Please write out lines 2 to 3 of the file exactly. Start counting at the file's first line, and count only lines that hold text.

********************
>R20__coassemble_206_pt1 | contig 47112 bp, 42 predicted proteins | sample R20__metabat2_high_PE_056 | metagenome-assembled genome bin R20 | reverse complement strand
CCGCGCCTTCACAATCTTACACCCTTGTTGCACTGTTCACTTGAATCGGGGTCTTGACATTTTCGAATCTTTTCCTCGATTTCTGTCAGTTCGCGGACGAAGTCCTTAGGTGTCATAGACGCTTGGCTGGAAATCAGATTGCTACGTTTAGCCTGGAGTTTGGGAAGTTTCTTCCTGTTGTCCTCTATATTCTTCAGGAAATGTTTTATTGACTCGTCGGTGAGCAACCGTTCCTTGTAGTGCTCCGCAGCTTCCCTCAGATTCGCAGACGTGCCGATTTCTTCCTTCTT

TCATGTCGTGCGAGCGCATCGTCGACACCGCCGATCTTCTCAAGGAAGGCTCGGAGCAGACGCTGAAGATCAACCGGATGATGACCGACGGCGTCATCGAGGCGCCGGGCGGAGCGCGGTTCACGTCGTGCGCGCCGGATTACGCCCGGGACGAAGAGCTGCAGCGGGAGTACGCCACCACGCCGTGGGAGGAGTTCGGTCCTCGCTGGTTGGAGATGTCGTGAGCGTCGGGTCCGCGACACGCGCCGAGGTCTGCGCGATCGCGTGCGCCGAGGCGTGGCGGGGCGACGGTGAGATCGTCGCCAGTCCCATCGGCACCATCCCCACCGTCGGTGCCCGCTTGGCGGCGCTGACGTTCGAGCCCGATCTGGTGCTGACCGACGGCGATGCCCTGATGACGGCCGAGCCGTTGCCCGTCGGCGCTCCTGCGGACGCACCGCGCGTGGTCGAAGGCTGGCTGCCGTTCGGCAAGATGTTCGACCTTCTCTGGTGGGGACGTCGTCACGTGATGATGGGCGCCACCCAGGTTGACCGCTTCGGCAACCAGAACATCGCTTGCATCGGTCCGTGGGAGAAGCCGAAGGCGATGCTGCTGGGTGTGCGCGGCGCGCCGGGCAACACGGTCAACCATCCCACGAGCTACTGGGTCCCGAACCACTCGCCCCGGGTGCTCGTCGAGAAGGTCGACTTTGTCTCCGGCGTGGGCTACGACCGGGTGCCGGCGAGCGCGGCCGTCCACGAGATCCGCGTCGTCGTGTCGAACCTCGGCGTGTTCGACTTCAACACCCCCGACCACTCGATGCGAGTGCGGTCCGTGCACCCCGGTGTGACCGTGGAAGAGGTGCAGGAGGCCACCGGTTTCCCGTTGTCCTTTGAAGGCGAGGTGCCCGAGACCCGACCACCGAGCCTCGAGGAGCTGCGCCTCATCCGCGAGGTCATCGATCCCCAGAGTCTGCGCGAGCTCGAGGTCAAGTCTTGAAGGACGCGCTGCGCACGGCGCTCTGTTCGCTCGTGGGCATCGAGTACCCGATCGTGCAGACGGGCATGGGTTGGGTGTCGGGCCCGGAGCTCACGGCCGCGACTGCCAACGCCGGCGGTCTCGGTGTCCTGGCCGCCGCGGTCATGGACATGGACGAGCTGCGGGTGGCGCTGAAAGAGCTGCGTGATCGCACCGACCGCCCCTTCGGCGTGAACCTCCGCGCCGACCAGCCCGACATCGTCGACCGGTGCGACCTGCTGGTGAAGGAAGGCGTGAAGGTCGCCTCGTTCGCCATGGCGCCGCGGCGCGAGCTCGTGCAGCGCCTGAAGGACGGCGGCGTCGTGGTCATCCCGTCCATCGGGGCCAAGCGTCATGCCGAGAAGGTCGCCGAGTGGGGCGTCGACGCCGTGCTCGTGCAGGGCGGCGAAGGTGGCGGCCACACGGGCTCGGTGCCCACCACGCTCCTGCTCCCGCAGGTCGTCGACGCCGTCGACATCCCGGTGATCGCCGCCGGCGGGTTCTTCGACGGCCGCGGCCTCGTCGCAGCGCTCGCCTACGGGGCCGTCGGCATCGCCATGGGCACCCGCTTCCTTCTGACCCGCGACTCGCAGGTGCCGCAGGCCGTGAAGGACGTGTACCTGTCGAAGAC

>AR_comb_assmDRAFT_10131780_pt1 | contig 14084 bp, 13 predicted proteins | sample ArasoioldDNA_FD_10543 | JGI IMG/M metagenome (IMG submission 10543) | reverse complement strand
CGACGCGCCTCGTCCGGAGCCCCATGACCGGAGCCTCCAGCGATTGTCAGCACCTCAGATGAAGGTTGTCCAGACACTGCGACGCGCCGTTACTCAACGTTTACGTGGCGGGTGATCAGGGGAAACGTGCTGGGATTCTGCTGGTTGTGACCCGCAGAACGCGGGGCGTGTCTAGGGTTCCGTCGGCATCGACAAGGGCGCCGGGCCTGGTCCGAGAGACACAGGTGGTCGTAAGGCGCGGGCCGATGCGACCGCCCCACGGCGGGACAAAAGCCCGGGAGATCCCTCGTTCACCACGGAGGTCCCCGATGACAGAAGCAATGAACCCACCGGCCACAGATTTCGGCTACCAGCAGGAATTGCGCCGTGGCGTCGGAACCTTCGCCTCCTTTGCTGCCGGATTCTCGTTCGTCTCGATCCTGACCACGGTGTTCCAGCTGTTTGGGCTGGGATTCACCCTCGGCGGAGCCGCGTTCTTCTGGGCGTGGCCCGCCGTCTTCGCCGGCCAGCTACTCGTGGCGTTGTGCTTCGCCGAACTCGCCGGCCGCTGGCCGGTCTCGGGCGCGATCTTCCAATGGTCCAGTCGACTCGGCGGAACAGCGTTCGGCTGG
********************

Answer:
CCGCGCCTTCACAATCTTACACCCTTGTTGCACTGTTCACTTGAATCGGGGTCTTGACATTTTCGAATCTTTTCCTCGATTTCTGTCAGTTCGCGGACGAAGTCCTTAGGTGTCATAGACGCTTGGCTGGAAATCAGATTGCTACGTTTAGCCTGGAGTTTGGGAAGTTTCTTCCTGTTGTCCTCTATATTCTTCAGGAAATGTTTTATTGACTCGTCGGTGAGCAACCGTTCCTTGTAGTGCTCCGCAGCTTCCCTCAGATTCGCAGACGTGCCGATTTCTTCCTTCTT

TCATGTCGTGCGAGCGCATCGTCGACACCGCCGATCTTCTCAAGGAAGGCTCGGAGCAGACGCTGAAGATCAACCGGATGATGACCGACGGCGTCATCGAGGCGCCGGGCGGAGCGCGGTTCACGTCGTGCGCGCCGGATTACGCCCGGGACGAAGAGCTGCAGCGGGAGTACGCCACCACGCCGTGGGAGGAGTTCGGTCCTCGCTGGTTGGAGATGTCGTGAGCGTCGGGTCCGCGACACGCGCCGAGGTCTGCGCGATCGCGTGCGCCGAGGCGTGGCGGGGCGACGGTGAGATCGTCGCCAGTCCCATCGGCACCATCCCCACCGTCGGTGCCCGCTTGGCGGCGCTGACGTTCGAGCCCGATCTGGTGCTGACCGACGGCGATGCCCTGATGACGGCCGAGCCGTTGCCCGTCGGCGCTCCTGCGGACGCACCGCGCGTGGTCGAAGGCTGGCTGCCGTTCGGCAAGATGTTCGACCTTCTCTGGTGGGGACGTCGTCACGTGATGATGGGCGCCACCCAGGTTGACCGCTTCGGCAACCAGAACATCGCTTGCATCGGTCCGTGGGAGAAGCCGAAGGCGATGCTGCTGGGTGTGCGCGGCGCGCCGGGCAACACGGTCAACCATCCCACGAGCTACTGGGTCCCGAACCACTCGCCCCGGGTGCTCGTCGAGAAGGTCGACTTTGTCTCCGGCGTGGGCTACGACCGGGTGCCGGCGAGCGCGGCCGTCCACGAGATCCGCGTCGTCGTGTCGAACCTCGGCGTGTTCGACTTCAACACCCCCGACCACTCGATGCGAGTGCGGTCCGTGCACCCCGGTGTGACCGTGGAAGAGGTGCAGGAGGCCACCGGTTTCCCGTTGTCCTTTGAAGGCGAGGTGCCCGAGACCCGACCACCGAGCCTCGAGGAGCTGCGCCTCATCCGCGAGGTCATCGATCCCCAGAGTCTGCGCGAGCTCGAGGTCAAGTCTTGAAGGACGCGCTGCGCACGGCGCTCTGTTCGCTCGTGGGCATCGAGTACCCGATCGTGCAGACGGGCATGGGTTGGGTGTCGGGCCCGGAGCTCACGGCCGCGACTGCCAACGCCGGCGGTCTCGGTGTCCTGGCCGCCGCGGTCATGGACATGGACGAGCTGCGGGTGGCGCTGAAAGAGCTGCGTGATCGCACCGACCGCCCCTTCGGCGTGAACCTCCGCGCCGACCAGCCCGACATCGTCGACCGGTGCGACCTGCTGGTGAAGGAAGGCGTGAAGGTCGCCTCGTTCGCCATGGCGCCGCGGCGCGAGCTCGTGCAGCGCCTGAAGGACGGCGGCGTCGTGGTCATCCCGTCCATCGGGGCCAAGCGTCATGCCGAGAAGGTCGCCGAGTGGGGCGTCGACGCCGTGCTCGTGCAGGGCGGCGAAGGTGGCGGCCACACGGGCTCGGTGCCCACCACGCTCCTGCTCCCGCAGGTCGTCGACGCCGTCGACATCCCGGTGATCGCCGCCGGCGGGTTCTTCGACGGCCGCGGCCTCGTCGCAGCGCTCGCCTACGGGGCCGTCGGCATCGCCATGGGCACCCGCTTCCTTCTGACCCGCGACTCGCAGGTGCCGCAGGCCGTGAAGGACGTGTACCTGTCGAAGAC